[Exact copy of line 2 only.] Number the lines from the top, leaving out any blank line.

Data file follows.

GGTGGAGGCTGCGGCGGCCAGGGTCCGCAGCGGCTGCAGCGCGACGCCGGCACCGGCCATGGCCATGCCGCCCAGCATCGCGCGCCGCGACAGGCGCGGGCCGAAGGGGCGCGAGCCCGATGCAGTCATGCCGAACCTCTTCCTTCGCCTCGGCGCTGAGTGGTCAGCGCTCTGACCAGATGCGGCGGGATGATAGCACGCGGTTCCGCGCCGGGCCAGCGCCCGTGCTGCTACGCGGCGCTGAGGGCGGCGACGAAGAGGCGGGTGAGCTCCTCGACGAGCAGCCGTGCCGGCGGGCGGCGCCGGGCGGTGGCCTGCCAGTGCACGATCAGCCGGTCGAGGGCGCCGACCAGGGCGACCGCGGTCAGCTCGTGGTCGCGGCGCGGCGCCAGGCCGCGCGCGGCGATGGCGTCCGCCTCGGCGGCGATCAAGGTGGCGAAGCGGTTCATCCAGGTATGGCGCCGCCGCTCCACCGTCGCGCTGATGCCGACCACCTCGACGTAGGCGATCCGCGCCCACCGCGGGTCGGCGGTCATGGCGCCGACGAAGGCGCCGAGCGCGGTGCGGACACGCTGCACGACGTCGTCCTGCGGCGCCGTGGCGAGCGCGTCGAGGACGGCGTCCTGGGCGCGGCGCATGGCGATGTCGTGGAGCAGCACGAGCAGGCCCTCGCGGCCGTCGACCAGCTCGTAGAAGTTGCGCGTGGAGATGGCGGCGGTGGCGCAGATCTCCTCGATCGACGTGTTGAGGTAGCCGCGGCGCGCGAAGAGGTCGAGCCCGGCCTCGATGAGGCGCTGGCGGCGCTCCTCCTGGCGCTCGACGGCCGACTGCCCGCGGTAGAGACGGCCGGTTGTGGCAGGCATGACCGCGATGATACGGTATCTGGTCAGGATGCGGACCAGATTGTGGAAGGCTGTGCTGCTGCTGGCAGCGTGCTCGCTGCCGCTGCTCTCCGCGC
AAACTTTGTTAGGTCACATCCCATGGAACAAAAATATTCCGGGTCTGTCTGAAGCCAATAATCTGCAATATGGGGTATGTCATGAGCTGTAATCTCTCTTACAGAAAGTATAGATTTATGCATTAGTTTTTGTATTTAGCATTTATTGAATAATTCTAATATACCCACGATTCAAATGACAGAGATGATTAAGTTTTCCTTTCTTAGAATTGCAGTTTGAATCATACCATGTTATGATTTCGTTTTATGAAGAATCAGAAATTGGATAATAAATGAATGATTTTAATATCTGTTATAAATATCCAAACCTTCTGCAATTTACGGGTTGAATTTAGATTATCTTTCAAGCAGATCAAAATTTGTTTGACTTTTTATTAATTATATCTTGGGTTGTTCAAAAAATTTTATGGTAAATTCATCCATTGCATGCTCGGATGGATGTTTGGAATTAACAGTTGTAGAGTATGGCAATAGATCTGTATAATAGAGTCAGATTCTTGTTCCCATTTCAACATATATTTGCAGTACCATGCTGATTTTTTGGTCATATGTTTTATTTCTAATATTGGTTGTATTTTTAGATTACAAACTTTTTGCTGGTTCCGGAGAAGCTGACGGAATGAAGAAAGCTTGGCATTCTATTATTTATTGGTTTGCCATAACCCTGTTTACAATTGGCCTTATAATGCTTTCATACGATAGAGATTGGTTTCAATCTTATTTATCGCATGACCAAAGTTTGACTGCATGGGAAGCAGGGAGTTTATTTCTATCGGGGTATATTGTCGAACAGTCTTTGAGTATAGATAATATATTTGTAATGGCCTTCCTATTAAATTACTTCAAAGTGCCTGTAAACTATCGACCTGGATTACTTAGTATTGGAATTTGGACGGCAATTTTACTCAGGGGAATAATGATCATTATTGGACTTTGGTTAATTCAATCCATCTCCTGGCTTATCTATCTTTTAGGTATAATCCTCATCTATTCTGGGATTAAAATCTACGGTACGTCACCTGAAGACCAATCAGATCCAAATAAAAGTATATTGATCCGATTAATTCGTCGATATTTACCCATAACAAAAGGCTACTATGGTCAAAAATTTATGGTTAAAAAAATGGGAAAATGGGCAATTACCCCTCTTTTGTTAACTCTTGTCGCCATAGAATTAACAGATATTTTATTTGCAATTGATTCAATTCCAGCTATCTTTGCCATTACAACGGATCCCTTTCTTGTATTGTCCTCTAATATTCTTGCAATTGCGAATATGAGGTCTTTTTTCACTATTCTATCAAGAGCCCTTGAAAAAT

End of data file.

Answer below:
AAACTTTGTTAGGTCACATCCCATGGAACAAAAATATTCCGGGTCTGTCTGAAGCCAATAATCTGCAATATGGGGTATGTCATGAGCTGTAATCTCTCTTACAGAAAGTATAGATTTATGCATTAGTTTTTGTATTTAGCATTTATTGAATAATTCTAATATACCCACGATTCAAATGACAGAGATGATTAAGTTTTCCTTTCTTAGAATTGCAGTTTGAATCATACCATGTTATGATTTCGTTTTATGAAGAATCAGAAATTGGATAATAAATGAATGATTTTAATATCTGTTATAAATATCCAAACCTTCTGCAATTTACGGGTTGAATTTAGATTATCTTTCAAGCAGATCAAAATTTGTTTGACTTTTTATTAATTATATCTTGGGTTGTTCAAAAAATTTTATGGTAAATTCATCCATTGCATGCTCGGATGGATGTTTGGAATTAACAGTTGTAGAGTATGGCAATAGATCTGTATAATAGAGTCAGATTCTTGTTCCCATTTCAACATATATTTGCAGTACCATGCTGATTTTTTGGTCATATGTTTTATTTCTAATATTGGTTGTATTTTTAGATTACAAACTTTTTGCTGGTTCCGGAGAAGCTGACGGAATGAAGAAAGCTTGGCATTCTATTATTTATTGGTTTGCCATAACCCTGTTTACAATTGGCCTTATAATGCTTTCATACGATAGAGATTGGTTTCAATCTTATTTATCGCATGACCAAAGTTTGACTGCATGGGAAGCAGGGAGTTTATTTCTATCGGGGTATATTGTCGAACAGTCTTTGAGTATAGATAATATATTTGTAATGGCCTTCCTATTAAATTACTTCAAAGTGCCTGTAAACTATCGACCTGGATTACTTAGTATTGGAATTTGGACGGCAATTTTACTCAGGGGAATAATGATCATTATTGGACTTTGGTTAATTCAATCCATCTCCTGGCTTATCTATCTTTTAGGTATAATCCTCATCTATTCTGGGATTAAAATCTACGGTACGTCACCTGAAGACCAATCAGATCCAAATAAAAGTATATTGATCCGATTAATTCGTCGATATTTACCCATAACAAAAGGCTACTATGGTCAAAAATTTATGGTTAAAAAAATGGGAAAATGGGCAATTACCCCTCTTTTGTTAACTCTTGTCGCCATAGAATTAACAGATATTTTATTTGCAATTGATTCAATTCCAGCTATCTTTGCCATTACAACGGATCCCTTTCTTGTATTGTCCTCTAATATTCTTGCAATTGCGAATATGAGGTCTTTTTTCACTATTCTATCAAGAGCCCTTGAAAAAT